Recent studies have suggested that presence of acromegaly, a collection of features often occurring together as a result of excess growth hormone (GH) production (hypersomatotropism), among cats with diabetes mellitus (DM) has been underestimated. Most cases are assumedly caused by a functional benign pituitary tumor. Excess GH can have various effects on cats, including direct anabolic and catabolic effects. GH decreases insulin sensitivity and through this mechanism often causes insulin-resistant DM. Polyuria and polydipsia are often present from uncontrolled DM; polyphagia is also seen but may be related to effects of GH on appetite. GH induces growth factor-1 (IGF-1) production; excess IGF-1 causes additional anabolic effects. The anabolic effects of excess GH and IGF-1 can cause gradual, marked physical changes including broad facial features, abdominal (organ) enlargement, prognathia, and clubbed paws. Hypersomatotropism should be considered in cats exhibiting weight gain despite poor diabetic control and should be included as a differential for insulin-resistant DM. Routine screening may be indicated for IGF-1 and/or feline serum GH of every diabetic cat. Contrast-enhanced CT and MRI are useful for visualization of a pituitary abnormality. Radiotherapy has been the preferred treatment, although such options as hypophysectomy are increasingly available. Some cats can be managed with high-dose insulin therapy alone; however, regular quality-of-life assessments are indicated.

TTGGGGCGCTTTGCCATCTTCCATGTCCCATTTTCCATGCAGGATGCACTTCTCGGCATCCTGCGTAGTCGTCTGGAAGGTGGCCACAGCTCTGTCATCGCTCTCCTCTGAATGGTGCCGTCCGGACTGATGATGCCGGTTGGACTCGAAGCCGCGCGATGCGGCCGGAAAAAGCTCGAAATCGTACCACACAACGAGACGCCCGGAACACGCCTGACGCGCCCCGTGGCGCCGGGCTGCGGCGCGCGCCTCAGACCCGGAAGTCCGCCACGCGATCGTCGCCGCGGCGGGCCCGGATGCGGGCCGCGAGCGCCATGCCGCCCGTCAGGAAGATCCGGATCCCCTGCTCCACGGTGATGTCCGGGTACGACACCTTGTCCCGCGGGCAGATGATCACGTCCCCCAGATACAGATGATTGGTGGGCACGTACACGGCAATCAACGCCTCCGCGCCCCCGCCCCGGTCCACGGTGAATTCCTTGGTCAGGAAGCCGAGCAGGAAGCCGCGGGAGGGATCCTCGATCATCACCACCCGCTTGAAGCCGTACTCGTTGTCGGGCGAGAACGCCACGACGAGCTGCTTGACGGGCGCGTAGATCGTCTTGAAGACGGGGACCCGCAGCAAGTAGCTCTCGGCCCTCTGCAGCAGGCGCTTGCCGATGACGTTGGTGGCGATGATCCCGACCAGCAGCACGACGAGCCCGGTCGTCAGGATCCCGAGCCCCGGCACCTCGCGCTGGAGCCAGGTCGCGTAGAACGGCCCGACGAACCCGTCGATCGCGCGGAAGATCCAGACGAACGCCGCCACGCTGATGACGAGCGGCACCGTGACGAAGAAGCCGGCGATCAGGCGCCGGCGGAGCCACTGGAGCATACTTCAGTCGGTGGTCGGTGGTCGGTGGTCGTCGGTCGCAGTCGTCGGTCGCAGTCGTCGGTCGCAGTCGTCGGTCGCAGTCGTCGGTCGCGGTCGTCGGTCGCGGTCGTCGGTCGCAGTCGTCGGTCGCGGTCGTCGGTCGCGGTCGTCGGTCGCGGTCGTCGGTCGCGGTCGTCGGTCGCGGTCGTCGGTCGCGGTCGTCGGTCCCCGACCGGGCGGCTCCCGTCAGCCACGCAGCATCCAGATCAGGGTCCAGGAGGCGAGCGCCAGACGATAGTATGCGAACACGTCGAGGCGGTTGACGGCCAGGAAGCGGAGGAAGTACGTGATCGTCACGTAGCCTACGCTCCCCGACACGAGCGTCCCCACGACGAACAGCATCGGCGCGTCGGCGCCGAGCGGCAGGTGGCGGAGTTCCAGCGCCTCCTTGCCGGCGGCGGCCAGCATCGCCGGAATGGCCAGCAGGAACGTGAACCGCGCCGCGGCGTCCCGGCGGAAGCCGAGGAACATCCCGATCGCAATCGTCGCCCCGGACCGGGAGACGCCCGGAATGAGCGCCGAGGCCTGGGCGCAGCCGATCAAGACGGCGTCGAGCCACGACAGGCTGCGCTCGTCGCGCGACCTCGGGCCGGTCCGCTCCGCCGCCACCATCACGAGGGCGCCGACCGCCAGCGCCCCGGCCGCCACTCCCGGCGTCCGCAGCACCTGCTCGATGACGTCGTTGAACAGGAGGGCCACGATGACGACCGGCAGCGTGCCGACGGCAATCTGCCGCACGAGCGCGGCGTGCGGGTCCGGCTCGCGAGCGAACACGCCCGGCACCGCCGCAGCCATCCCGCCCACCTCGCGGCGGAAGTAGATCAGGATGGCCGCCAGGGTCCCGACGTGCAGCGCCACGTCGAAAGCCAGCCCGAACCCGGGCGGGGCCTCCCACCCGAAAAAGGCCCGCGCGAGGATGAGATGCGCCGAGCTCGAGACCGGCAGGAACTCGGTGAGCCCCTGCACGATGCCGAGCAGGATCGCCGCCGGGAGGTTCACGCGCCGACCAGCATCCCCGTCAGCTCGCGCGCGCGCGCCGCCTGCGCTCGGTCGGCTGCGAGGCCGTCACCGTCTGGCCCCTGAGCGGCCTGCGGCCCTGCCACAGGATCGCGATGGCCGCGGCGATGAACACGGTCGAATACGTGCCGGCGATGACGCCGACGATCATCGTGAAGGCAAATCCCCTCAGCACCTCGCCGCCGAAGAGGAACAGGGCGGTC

Feline acromegaly is more common in cats than once thought. This review emphasized the importance of being open to this diagnosis, particularly in diabetic cats. Some cats do not demonstrate the physical changes associated with this disease. Although these changes remain important disease markers, they are not required to pursue the diagnosis of acromegaly. In addition, acromegaly can cause significantly diminished quality of life from insulin resistance and poorly regulated DM, as well as concurrent problems (eg, congestive heart failure).—Jennifer Ginn, DVM, DACVIM

Update on feline acromegaly. Niessen SJM. IN PRACT 35:2-6, 2013.